We’ve reached the home stretch of 2011. All too soon, fall will give way to winter, and holiday music and merchandise will be all around us. For the small business owner, this is the time of year to make sure you have everything squared away for 2012–because when it comes to some of these decisions, waiting until you write your 2012 New Year’s resolutions will be too late.
Here are five things to consider for your small business while it’s still 2011.
1. Do you need to file an annual report for your corporation?
If you’ve incorporated your business, you need to keep it in good standing by following your state’s requirements. Most states require some form of an annual report filing (either every year or every two years). The specific due date for this filing will also depend on your state — in some cases, it’s on the anniversary of your business’ incorporation date; in other cases, it’s when your annual tax statements are due; and in some cases, it’s at the end of the calendar year.
Check with your state’s secretary of state office to learn your specific filing deadline and get your paperwork in on time. Missing this deadline can result in penalties and late fees; in the worst-case scenario, your company can be subject to suspension or dissolution.
2. Do you need to file an “Articles of Amendment” for any changes to your corporation?
Let’s say you made some changes to your business in 2011. Maybe you changed your business address or dropped the .com from your official company name. Maybe a board officer left or you authorized more shares. In most cases, you’ll need to file an official notification with your state of incorporation (known as Articles of Amendment).
Like your annual aeport, filing an Articles of Amendment is a critical step to making sure your LLC or corporation remains in good standing. The implications can be significant. If your business happens to be sued, the plaintiff can try to show that you have not maintained your LLC or corporation to the letter of the law. And if this suit is successful, your “corporate shield” is pierced and the plaintiff can seek recovery against your personal assets.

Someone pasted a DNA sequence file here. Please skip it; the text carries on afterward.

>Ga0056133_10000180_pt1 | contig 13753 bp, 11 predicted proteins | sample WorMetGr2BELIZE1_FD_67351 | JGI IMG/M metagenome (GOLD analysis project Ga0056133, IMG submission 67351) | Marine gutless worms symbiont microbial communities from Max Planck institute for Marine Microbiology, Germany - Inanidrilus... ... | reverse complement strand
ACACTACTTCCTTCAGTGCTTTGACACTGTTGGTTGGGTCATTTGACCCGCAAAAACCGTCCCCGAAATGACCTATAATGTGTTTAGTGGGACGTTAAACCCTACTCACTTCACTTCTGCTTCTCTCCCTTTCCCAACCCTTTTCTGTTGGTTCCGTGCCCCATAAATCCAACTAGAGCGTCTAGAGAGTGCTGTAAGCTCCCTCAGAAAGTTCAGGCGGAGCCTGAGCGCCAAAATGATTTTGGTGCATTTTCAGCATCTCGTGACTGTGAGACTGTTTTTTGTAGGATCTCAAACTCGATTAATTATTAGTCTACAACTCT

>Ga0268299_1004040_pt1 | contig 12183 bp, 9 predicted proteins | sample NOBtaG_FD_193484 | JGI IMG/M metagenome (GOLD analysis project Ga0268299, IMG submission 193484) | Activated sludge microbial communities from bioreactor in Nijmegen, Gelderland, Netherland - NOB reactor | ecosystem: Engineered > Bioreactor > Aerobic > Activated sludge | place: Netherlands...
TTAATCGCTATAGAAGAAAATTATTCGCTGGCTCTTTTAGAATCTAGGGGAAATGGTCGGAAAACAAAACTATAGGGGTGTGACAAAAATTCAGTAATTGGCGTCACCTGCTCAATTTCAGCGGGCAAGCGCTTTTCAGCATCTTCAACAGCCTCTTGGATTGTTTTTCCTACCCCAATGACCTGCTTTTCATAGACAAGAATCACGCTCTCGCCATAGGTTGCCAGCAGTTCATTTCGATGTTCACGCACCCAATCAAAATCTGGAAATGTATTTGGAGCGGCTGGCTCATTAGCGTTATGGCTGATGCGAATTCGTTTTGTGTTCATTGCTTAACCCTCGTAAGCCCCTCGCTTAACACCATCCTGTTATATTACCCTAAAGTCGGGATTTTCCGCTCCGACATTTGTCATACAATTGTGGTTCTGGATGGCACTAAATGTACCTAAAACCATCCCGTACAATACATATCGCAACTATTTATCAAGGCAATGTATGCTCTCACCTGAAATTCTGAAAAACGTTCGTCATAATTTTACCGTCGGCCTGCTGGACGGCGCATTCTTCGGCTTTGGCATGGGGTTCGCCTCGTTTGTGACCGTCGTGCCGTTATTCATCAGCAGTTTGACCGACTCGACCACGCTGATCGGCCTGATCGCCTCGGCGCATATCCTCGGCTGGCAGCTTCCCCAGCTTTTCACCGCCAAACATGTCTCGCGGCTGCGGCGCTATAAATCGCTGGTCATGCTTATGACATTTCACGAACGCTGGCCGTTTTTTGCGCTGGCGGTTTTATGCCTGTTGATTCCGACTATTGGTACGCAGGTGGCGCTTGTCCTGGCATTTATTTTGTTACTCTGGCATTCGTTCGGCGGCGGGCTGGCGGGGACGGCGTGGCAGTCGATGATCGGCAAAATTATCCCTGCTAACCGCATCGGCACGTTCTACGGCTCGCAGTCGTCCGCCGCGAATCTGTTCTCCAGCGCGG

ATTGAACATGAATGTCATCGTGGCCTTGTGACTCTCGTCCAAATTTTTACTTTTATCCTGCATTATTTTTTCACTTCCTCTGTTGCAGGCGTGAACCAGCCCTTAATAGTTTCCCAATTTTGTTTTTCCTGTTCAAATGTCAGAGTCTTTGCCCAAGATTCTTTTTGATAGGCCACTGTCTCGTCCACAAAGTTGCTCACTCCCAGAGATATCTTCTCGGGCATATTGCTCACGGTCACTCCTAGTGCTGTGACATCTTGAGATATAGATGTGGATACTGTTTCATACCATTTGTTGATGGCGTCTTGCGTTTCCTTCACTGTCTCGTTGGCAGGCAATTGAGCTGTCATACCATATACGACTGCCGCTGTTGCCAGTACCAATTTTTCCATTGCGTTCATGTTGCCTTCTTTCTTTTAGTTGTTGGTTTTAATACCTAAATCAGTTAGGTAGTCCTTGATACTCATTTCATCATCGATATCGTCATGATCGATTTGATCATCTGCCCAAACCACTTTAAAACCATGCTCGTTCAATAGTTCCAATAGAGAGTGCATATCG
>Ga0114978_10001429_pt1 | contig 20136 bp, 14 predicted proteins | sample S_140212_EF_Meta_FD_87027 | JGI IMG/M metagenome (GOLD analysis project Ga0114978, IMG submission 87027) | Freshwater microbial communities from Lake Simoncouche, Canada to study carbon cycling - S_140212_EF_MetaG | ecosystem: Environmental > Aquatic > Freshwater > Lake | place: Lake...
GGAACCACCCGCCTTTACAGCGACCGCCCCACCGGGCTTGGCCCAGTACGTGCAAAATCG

3. Did you start a new business in 2011? Think about incorporating before 2012.
If you started a new business in 2011 and still haven’t gotten around to incorporating or forming an LLC, you might want to do so before 2012.
But bear in mind that the “start date” of your corporation isn’t retroactive. So, if your corporation forms on November 1, you’ll still need to file your taxes as a sole proprietor/partnership for January 1 to October 31, 2011 (and then as a corporation for November and December). For this reason, many business owners want to wait until January to incorporate or form their LLC. However, January is the absolute busiest time of the year at your secretary of state’s office. In short, waiting to file until January puts you at the mercy of whatever backlog exists.
There’s another option, and that’s selecting a “Delayed Filing” with a document filing company. With this option, you can get all your paperwork submitted now, and it will be held and filed on the first business day of 2011 (so you’ll be at the front of the line).
4. Do you have an inactive business to close before 2012?
Did you start a venture a few years ago, but have since turned your focus elsewhere? Even if you’re not actively promoting the business and it’s made no revenue for 2011, you still need to file a formal termination of that LLC or corporation. Otherwise, you can still be charged fees associated with the business, you’ll still be expected to file an annual report, and you’ll still need to submit tax returns to the IRS and your state.
If you have an inactive business, you can file “Articles of Dissolution” or “Certificate of Termination” paperwork with the Secretary of State within the state where your corporation or LLC was formed. Keep in mind that in most cases, you’ll need to settle any owed taxes before you can close the business.
You should also cancel any kinds of permits or licenses you hold with the state or county. And if you’ve been using a fictitious business name, you’ll need to file an abandonment form. Make sure to take care of these matters while it’s still 2011. There’s simply no reason to pay an extra cent in fees toward a business you’re not working on. Put that money towards your next venture instead!
5. Are there any other legal loose ends to tie up before 2012?
The last few months of the year offer a perfect opportunity to tie up any loose ends you’ve been putting off. For example: Did you file a DBA (Doing Business As) for your business name? Do you need to file for a trademark? Did you get a Tax ID number (or Employer ID Number)? Are all your necessary licenses and permits in order?
No matter how busy your fourth quarter and holiday schedule get, set aside some time to address your business administrative obligations. By taking care of certain issues in 2011, you can save money in fees and penalties. And in other cases, you can cross a few more things off your list to start fresh in the New Year.